An Experience in (Mild) Communal Living
Overview History Meetings Cleaning Eating Food Shopping Recycling Worm Bin

The Hampster House Collective was formed in 1993 by Pete and Jean. I was there through 1999. There's currently two members of the collective, Pete and Dan. These pages describe my experience living in the house. Since I've left now, it's all in the past tense.

The collective is composed of people who live in the house/flat on Hampshire St. There are no dues, no fees, no leader. We all chose to live together voluntarily, though when we interviewed people for an empty room it was only for new members of the collective.

We were a small group and stayed together, I think, because we liked it and not because of any rigid or religiously held beliefs. That is, I don't think any of us were gritting our teeth and thinking, "I want the hell out of here...but I gotta support the collective effort." We lived that way ("why do you live that way?") because it's how we liked and wanted to live.

I'm writing this so you might learn more about the collective effort we applied. It's been my experience that these sorts of groups are hard to pull together, and take some work to stay together. Maybe this information will help you with your collective efforts.

I hope, over time, to include more information on collective living situations. Personally, I loved it. At its best, a collective can serve as a family when family isn't available, and, if the people are willing to work at it, you can become good friends.

My own nightmare is to live in a shared household place that's just a pad, a place to sleep. I know many people who would disagree. So why are some attracted to collective living and others not?

I'm 31 years old at this writing, so I grew up long after the whole commune/collective thing was waning in this country. I may have heard about it over time, but my parents are pretty regular, probably conservative, so it's not something they would have advocated. On the other hand, growing up I think I did get from my elder siblings the notion that something good was going on with all this freeform experimenting, for example in living situations. I think I had this idea for a long time, that a collective situation was nice and desireable.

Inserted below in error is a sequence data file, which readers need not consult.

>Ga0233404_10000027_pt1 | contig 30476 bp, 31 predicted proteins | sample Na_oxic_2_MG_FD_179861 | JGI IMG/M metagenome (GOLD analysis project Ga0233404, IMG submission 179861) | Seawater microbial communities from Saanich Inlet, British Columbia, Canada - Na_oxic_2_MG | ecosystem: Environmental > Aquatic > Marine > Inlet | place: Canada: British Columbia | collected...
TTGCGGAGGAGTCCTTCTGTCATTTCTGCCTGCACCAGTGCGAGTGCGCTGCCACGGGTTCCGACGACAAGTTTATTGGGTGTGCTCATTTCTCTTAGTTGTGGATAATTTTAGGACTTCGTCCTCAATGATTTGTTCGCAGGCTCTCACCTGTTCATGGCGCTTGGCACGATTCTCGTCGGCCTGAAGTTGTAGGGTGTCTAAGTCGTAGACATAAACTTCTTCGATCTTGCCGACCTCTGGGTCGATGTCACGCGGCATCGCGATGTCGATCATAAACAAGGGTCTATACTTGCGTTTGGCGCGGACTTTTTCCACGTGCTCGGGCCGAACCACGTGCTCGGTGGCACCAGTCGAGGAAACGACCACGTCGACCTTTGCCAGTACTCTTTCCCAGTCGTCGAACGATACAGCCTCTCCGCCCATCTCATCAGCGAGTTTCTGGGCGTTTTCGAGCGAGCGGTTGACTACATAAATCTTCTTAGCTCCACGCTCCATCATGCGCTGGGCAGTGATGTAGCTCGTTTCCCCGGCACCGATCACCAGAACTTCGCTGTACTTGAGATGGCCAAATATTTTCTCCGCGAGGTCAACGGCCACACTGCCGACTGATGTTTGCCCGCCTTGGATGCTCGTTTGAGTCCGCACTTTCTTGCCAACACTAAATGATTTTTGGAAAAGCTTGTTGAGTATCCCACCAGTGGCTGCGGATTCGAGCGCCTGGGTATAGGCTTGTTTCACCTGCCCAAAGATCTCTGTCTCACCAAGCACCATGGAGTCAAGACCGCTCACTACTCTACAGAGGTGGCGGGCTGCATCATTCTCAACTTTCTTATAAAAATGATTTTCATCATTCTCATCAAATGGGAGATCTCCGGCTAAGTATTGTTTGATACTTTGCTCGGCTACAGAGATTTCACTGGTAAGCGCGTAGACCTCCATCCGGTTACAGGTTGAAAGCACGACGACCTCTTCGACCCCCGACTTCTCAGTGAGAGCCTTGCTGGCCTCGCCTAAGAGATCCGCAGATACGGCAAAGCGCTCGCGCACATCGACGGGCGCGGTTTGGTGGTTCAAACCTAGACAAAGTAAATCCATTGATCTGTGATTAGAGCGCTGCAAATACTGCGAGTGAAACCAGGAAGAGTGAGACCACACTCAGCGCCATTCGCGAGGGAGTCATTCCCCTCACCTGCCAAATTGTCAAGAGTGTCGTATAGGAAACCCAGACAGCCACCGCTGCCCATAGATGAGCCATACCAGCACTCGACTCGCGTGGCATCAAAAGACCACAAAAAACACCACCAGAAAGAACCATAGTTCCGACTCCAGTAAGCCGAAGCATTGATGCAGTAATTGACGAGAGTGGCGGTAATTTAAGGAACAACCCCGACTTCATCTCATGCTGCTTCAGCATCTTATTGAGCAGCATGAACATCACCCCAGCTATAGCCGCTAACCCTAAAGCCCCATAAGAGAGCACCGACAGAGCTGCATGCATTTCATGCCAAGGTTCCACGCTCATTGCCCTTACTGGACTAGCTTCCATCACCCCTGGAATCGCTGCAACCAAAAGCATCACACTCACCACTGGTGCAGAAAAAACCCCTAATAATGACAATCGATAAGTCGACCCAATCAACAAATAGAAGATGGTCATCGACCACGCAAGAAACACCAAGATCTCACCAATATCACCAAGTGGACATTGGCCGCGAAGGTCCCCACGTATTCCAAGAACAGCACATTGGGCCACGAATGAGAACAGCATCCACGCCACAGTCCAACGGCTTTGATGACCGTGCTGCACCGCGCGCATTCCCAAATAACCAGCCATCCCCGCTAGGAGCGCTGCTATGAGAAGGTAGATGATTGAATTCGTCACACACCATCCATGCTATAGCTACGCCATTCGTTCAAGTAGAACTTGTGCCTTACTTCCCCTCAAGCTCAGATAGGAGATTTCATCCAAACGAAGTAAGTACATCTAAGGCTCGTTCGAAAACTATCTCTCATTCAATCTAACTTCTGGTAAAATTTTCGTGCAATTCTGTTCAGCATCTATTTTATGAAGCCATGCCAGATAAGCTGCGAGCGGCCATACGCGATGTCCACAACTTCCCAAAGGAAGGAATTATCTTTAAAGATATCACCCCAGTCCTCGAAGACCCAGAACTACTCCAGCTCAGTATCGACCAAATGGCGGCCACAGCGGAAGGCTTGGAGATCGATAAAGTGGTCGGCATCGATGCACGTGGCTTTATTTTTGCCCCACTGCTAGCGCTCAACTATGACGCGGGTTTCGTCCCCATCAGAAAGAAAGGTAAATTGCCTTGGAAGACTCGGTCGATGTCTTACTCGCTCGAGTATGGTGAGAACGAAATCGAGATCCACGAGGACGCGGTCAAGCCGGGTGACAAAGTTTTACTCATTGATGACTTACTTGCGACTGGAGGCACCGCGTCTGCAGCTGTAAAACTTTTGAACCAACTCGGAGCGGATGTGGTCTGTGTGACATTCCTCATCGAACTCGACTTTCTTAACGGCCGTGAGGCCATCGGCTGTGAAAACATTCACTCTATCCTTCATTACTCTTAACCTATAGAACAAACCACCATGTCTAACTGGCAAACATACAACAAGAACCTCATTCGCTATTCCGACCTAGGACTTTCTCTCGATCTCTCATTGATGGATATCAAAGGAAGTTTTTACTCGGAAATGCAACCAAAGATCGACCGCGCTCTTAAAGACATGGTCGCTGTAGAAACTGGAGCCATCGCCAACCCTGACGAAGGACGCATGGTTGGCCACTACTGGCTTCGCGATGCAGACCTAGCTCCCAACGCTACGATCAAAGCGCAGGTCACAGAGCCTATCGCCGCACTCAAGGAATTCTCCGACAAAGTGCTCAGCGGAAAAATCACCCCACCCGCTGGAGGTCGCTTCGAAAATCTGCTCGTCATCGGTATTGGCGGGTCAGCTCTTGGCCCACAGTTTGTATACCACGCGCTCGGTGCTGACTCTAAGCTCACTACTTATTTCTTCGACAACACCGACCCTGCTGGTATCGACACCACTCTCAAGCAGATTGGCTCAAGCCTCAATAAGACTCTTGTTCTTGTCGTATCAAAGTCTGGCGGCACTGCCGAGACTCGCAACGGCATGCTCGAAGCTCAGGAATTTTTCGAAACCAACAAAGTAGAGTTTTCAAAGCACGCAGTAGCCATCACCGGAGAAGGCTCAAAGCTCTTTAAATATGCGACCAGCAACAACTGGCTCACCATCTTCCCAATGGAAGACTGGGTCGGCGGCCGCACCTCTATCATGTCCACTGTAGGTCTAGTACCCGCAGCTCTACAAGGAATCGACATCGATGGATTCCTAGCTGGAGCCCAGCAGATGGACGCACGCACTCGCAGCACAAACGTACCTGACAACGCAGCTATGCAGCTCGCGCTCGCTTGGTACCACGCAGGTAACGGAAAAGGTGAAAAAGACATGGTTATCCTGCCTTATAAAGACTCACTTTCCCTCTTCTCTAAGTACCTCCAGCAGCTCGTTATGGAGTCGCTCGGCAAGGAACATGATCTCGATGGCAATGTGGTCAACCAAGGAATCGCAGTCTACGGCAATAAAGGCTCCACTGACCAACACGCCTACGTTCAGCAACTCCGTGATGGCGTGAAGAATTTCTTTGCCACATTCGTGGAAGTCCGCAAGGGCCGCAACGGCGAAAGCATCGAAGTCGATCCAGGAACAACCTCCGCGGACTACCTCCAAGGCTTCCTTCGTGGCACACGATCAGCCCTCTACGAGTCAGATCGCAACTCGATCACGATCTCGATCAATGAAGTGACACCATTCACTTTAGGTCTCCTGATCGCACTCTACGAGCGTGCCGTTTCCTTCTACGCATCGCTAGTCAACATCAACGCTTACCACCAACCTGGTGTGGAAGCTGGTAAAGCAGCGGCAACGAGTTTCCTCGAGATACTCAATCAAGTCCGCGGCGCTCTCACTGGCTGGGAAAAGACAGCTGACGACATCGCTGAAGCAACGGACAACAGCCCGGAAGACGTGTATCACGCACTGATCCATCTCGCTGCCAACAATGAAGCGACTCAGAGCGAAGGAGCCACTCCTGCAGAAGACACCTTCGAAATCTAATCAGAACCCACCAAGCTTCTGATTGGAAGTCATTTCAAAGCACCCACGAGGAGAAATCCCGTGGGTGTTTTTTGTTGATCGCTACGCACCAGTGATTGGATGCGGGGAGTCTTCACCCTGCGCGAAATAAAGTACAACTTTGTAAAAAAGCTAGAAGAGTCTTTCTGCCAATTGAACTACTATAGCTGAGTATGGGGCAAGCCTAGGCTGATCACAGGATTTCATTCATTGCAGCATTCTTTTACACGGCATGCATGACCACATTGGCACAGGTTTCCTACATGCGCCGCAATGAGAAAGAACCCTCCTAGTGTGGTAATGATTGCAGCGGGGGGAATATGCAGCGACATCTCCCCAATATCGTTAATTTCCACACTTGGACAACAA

So, part of my interest was with me growing up.

The other thing is, I like the work that goes into making a collective work. I'm not into forced-work situations, actually, and I do think that the only way this works is if all the individuals are really interested in living as a collective. So somehow, there has to be a motion towards making a home for everyone, and seeing how the whole group can make that happen. It's not about talking or theory or anything like that. It's about a bunch of people saying, "How do we do this? I want to be comfortable, so do you; how do we live together?" And then making it up as they go along.

I've met many people who have had bad experiences with housemates, and who, once it was economically feasible, got their own space to live in. I've lived with problematic housemates before (and I suspect I was one myself for some other people), so I understand what people are talking about.

I think problems arise, for example in shared-housing situations, when one has high expectations for the household and for one's housemates, and tries to see the whole experience through those high expectations. If we expect that all our housemates will be saints, aspiring to the highest values of collective living, we'll be disappointed because, in the end, we're all just ordinary human beings muddling through things. So the reality principle is, hope for the best from your friends, but know that they, like you, are just individuals trying to sort their own way through life.

I've compiled some information about how we formed (history.html) as a group, as well as how we kept our thing going by meeting regularly (meeting.html) . Since we ate together, there's some stuff on how we did the food thing collectively (food.html) . We recycled and had a worm bin as well, which you can read about here (worms.html) . And of course, no collective would be complete without a cleaning schedule (cleaning.html) .

To be more precise about it, you can read more by following the links in the box on the left-hand site, "On This Topic".